CNN and NBC called victories for Santorum in Minnesota and Missouri -- sucking some of the wind out of the campaign sails of Mitt Romney, Newt Gingrich and Ron Paul -- and he was leading in the early going in Colorado where the outcome was still up in the air.
With 73.85 percent of the caucuses reporting in Minnesota, results posted by the secretary of state's office put Santorum ahead with 44.65 percent to 27.4 percent for Paul, 17.02 percent for Romney and 10.63 percent for Gingrich.
With 3,121 of 3,134 precincts reporting in Missouri's primary, the secretary of state posted results showing Santorum with 55.2 percent of the vote, followed by Romney at 25.3 percent and Paul at 12.2 percent. Gingrich was not on the ballot in the Show-Me State. Uncommitted votes totaled 4 percent and several other one-time GOP hopefuls received less than 2 percent each.
In Colorado, CNN reported that with 30 percent of the caucuses counted, Santorum led with 42 percent to 30 percent for Romney, followed by Gingrich with 15 percent and Paul at 12 percent.
"Conservatism is alive and well in Missouri and Minnesota," Santorum told cheering supporters outside St. Louis.
"I don't stand here and claim to be the conservative alternative to Mitt Romney. I stand here to be the conservative alternative to Barack Obama."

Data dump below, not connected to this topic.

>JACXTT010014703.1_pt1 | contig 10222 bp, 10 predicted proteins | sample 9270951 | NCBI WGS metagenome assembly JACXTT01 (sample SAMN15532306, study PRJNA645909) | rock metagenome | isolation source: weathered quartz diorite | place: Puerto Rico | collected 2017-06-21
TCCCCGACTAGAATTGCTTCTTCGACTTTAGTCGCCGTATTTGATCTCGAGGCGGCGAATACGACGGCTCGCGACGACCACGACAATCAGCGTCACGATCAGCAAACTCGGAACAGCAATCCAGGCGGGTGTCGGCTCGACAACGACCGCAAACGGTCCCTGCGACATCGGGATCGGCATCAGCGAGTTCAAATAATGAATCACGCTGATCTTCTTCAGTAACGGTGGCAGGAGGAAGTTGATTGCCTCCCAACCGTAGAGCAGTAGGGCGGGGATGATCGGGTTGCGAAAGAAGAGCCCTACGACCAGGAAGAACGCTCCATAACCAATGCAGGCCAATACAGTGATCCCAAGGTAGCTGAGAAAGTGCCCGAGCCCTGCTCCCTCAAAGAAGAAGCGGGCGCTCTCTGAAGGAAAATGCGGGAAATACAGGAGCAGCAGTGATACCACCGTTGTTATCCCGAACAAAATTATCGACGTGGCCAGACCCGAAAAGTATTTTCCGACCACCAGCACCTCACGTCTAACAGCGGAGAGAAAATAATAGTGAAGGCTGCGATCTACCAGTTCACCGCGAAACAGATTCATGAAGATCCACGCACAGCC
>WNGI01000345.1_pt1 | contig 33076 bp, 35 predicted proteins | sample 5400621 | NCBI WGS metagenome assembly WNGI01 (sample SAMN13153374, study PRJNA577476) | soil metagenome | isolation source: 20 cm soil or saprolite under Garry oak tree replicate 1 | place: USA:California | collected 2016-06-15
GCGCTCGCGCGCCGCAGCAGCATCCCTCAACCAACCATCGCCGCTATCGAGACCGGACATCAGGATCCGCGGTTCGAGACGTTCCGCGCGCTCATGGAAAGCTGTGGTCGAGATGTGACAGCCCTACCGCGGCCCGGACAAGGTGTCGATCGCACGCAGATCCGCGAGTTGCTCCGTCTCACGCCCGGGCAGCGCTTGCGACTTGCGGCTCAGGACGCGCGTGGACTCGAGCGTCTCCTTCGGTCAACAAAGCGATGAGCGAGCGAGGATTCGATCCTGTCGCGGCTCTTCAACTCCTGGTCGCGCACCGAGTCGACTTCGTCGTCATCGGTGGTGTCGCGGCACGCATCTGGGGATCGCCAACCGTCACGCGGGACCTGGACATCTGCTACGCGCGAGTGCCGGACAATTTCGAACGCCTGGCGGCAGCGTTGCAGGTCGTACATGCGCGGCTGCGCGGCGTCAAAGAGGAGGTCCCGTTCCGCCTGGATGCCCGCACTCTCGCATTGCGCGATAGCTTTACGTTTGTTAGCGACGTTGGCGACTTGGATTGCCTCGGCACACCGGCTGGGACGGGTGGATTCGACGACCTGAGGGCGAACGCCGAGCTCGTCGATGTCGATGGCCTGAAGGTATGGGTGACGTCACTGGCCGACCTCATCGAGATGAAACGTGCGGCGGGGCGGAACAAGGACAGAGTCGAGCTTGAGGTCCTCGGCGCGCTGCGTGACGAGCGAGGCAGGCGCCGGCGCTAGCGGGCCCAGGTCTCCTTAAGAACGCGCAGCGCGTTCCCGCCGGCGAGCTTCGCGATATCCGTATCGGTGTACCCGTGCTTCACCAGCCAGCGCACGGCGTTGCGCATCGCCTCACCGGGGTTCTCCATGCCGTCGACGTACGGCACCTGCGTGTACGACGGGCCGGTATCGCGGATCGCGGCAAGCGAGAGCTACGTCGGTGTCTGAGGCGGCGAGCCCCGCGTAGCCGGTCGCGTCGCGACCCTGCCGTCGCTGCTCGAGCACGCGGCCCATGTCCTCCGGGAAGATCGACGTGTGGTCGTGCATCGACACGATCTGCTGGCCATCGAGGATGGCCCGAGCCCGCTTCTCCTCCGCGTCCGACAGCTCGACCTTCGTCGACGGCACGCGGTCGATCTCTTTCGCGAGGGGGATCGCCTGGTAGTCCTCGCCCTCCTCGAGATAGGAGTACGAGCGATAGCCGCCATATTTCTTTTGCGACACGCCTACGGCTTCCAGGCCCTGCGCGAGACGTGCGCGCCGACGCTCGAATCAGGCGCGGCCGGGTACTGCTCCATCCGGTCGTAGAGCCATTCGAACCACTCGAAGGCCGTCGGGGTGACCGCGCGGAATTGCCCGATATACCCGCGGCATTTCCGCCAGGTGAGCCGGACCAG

Heading into the day's electoral events, Romney had charged that Santorum's time as a U.S. senator from Pennsylvania from 1995 through 2006 was "not effective" because he aggressively spent taxpayer dollars on pork-barrel projects. But polls had shown Santorum surged in Colorado and Minnesota, threatening Romney's winning streak.
Romney, the front-runner in this primary campaign season, won both Minnesota and Colorado four years ago.
Santorum, meantime, questioned Romney's conservative credentials and said the former Massachusetts governor "should not be our nominee" because he was "dead wrong" in signing Massachusetts' healthcare reform in 2006.
The reform mandates nearly every Massachusetts resident obtain a minimum level of healthcare coverage. The law served as a model for the national healthcare overhaul President Barack Obama signed into law two years ago.
The Romney camp aggressively confronted Santorum on his healthcare accusations Monday, issuing a "research briefing" alleging Santorum made "false attacks on Massachusetts healthcare," which the Romney campaign said was different from the national overhaul.
Gingrich, a former House speaker from Georgia who was trailing Santorum in Colorado and Minnesota opinion polls, said he was the only Republican candidate who could defeat Obama in November.
"We have to set the stage to have a campaign this fall in which we have a team running so we can win," Gingrich said at a rally in Golden, Colo., citing his work in the House during the Reagan and Clinton administrations as credentials.
Paul, the libertarian-leaning Texas congressman, has said he would do better in caucus states and he also campaigned in Missouri, where state delegates to the Republican National Convention in August will be determined in state caucuses March 17.
Caucuses are also going on all week in Maine.
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